A video has emerged of Uber CEO Travis Kalanick arguing with an Uber driver about how the company treats its
employees independent contractors, and it’s a real doozy.
If you’ve been out to a bar anytime in the last five years and left just barely remembering how to operate your two legs in an alternating pattern, then odds are you’ve interfaced with ride sharing apps like Uber and Lyft.
The two companies have been in fierce competition with one another, with Uber taking most of the heat for playing dirty.
And more often than not, the drivers get the shortest end of the stick.
In the video obtained by Bloomberg, the notorious executive shimmies to Maroon Five while riding around San Francisco. The driver, Fawze Kamel, begins chatting with Kalanick once they arrive at the destination, and things rapidly turn from polite to tense.
Kamel complains that the company has been dropping its ridesharing fares so much, his own slice of the pie in the higher-end Uber Black is getting squashed in the process. Kalanick defends the actions as necessary to compete with Lyft, but in the process, becomes quite aggressive towards Kamel. He explains that people like Kamel “don’t like to take responsibility for their own sh*t” and instead try to blame other people for their problems.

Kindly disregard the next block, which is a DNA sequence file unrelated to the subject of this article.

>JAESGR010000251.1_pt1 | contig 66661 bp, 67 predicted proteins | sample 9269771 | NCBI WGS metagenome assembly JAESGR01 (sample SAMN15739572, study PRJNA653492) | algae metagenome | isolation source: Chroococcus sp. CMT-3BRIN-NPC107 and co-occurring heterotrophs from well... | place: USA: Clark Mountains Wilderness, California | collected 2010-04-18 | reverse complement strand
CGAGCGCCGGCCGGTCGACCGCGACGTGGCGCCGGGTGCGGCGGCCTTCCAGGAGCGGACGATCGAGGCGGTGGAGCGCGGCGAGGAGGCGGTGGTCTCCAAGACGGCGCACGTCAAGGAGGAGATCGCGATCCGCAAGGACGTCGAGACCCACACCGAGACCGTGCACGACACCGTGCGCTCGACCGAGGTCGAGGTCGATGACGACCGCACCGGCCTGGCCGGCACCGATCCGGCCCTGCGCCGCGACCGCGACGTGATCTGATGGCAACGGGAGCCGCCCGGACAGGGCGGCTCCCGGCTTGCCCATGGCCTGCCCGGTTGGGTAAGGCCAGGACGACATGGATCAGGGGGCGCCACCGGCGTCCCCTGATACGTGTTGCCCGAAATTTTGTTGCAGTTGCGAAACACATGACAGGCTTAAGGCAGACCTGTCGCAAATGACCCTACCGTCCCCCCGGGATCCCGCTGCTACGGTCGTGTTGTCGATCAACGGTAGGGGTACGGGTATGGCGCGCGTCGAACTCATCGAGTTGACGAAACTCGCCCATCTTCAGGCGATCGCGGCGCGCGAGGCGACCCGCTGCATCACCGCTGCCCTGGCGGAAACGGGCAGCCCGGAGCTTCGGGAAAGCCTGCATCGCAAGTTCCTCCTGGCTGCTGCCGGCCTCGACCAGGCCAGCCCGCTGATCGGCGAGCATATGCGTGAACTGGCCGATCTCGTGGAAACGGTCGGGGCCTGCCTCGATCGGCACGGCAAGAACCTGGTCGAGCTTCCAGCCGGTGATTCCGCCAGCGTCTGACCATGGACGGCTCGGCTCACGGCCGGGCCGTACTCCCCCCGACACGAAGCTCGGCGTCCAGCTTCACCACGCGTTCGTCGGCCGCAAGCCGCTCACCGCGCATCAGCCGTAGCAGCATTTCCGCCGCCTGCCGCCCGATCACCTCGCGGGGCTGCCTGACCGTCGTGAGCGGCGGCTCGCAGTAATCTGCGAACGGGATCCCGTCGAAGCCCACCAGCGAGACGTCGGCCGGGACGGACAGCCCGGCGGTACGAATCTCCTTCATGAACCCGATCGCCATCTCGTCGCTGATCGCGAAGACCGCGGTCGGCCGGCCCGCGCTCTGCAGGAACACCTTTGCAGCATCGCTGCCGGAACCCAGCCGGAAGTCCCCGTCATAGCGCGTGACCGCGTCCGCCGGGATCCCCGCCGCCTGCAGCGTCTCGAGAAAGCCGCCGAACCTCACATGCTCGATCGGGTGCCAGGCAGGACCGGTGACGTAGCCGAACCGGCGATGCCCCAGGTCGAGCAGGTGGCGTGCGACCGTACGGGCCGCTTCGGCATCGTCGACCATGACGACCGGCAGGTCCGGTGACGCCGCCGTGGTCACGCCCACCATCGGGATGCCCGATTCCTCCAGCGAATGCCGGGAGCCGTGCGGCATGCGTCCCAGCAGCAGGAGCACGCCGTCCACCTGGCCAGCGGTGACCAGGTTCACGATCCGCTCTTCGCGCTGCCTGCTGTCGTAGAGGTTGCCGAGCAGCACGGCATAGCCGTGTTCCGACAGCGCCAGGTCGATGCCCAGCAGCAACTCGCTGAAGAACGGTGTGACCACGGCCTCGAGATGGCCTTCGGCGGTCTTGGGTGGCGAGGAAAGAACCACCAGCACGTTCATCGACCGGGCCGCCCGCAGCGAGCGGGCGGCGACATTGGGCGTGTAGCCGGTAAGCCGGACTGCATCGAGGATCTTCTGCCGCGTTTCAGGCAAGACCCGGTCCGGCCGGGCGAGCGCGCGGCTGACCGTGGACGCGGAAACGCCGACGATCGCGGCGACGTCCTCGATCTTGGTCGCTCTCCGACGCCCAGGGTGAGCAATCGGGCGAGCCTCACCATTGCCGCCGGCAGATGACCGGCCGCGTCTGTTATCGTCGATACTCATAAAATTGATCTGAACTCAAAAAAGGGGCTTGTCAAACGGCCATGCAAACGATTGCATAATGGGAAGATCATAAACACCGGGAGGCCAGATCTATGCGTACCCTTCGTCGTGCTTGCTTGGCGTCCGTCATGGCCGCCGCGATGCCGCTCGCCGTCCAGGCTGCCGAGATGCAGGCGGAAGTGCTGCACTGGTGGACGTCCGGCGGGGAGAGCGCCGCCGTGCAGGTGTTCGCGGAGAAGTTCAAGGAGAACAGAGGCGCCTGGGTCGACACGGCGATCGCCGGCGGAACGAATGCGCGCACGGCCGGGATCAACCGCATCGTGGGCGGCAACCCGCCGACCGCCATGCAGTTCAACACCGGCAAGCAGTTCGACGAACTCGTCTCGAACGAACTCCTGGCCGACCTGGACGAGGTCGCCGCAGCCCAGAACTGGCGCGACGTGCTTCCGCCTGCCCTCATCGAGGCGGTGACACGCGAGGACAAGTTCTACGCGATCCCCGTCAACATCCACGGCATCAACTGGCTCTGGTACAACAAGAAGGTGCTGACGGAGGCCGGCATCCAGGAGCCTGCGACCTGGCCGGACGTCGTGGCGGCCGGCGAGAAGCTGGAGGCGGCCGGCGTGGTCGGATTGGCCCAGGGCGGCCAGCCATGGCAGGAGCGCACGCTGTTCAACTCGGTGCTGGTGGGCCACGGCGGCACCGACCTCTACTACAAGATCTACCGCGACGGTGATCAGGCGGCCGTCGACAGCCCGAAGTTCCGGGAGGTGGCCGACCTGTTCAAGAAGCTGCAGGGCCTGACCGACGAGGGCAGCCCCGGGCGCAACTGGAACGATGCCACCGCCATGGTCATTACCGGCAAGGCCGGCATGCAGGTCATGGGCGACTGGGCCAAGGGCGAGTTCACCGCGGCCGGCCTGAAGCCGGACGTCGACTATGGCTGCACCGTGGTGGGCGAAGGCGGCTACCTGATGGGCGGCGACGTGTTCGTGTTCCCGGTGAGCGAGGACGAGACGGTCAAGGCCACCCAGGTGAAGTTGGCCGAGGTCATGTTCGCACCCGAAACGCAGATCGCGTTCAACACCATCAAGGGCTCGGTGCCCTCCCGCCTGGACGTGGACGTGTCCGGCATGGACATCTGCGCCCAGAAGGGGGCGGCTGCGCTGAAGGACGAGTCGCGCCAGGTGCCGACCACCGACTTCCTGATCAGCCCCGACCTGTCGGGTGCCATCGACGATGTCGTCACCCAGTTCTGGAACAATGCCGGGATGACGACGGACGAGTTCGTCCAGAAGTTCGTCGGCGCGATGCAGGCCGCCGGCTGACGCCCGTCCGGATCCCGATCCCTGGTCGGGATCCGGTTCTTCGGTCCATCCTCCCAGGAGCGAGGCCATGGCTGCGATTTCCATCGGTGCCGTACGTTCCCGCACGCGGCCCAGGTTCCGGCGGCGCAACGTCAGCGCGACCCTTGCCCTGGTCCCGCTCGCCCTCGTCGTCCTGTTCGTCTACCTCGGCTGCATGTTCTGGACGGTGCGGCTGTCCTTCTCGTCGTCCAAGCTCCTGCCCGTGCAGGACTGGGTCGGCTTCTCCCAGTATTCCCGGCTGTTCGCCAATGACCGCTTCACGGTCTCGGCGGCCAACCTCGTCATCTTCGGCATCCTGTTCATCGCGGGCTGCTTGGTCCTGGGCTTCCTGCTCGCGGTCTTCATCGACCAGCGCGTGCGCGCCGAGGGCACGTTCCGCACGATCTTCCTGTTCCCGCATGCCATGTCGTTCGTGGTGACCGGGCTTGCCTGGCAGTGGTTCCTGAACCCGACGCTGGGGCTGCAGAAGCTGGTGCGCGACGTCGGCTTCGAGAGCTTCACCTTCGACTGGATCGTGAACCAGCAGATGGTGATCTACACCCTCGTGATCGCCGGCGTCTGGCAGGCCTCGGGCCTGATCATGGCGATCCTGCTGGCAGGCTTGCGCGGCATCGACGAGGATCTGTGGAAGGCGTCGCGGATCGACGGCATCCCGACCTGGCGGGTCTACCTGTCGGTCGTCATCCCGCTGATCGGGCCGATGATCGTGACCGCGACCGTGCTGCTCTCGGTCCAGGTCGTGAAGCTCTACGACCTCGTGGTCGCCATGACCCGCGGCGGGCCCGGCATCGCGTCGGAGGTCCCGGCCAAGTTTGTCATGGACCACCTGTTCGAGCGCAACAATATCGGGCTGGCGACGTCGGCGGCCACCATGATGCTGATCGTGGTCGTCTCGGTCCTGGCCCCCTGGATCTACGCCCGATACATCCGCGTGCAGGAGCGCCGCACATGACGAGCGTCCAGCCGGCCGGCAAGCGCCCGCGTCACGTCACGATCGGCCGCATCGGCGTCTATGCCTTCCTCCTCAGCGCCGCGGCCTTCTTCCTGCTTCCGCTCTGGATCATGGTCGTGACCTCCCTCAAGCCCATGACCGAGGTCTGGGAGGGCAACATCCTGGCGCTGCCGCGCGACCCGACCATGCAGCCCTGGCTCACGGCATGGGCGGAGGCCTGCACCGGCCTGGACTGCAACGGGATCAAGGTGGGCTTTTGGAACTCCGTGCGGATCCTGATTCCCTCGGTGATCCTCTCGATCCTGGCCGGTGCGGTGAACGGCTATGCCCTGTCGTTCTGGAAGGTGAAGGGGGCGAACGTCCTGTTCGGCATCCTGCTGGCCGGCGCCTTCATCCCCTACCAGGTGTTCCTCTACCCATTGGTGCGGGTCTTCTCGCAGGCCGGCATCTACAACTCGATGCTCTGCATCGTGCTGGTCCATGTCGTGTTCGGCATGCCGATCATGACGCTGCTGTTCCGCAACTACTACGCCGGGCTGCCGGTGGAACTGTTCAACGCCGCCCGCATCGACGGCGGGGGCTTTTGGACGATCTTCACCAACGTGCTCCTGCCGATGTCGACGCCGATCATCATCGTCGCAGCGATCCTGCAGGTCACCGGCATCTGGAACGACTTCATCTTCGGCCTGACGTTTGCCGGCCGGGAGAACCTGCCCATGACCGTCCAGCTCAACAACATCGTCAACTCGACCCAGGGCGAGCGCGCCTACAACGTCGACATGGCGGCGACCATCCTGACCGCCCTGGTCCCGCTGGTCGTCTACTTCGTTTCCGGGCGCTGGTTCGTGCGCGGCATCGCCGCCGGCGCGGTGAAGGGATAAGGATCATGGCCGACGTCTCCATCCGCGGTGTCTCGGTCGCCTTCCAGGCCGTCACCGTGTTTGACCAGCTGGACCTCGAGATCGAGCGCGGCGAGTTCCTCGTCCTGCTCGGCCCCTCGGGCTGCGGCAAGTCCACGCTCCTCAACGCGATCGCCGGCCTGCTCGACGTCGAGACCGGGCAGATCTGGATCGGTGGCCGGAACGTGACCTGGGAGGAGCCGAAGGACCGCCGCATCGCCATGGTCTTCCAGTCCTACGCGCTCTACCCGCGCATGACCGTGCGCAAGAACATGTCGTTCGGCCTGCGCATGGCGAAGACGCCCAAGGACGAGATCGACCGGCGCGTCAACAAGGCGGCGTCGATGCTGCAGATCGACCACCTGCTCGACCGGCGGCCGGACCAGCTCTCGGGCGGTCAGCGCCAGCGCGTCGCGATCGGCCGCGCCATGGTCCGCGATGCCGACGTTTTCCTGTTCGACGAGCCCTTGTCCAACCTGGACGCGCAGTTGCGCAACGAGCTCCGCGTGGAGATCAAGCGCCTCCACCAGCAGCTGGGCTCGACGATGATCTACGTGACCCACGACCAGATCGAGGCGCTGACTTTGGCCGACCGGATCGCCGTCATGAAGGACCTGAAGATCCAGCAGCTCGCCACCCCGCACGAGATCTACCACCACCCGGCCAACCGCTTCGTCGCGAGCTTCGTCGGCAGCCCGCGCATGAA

Where have we heard that before? Oh, it’s the calling card of privileged conservatives — everyone can succeed if they just work hard. And if that doesn’t pan out, the only person to blame is yourself. Perhaps Kalanick learned this particular line while sitting on President Trump’s advisory council. Who knows?
As Engaget reports:
While it’s hard to know just how much Uber affected Kamel’s bottom line, there is some evidence to back up his claims. Uber drivers have complained that fare cuts are making the job unsustainable, and the company recently paid $20 million to resolve complaints that it exaggerated drivers’ potential income. At least for some workers, then, Uber isn’t nearly as alluring as it was in previous years.
Details aside, this is not how we would hope a CEO would speak to an employee at the lowest rung of the ladder — a rung that is designed not to lead up.
Watch below (their conversation begins at the 3:56 mark):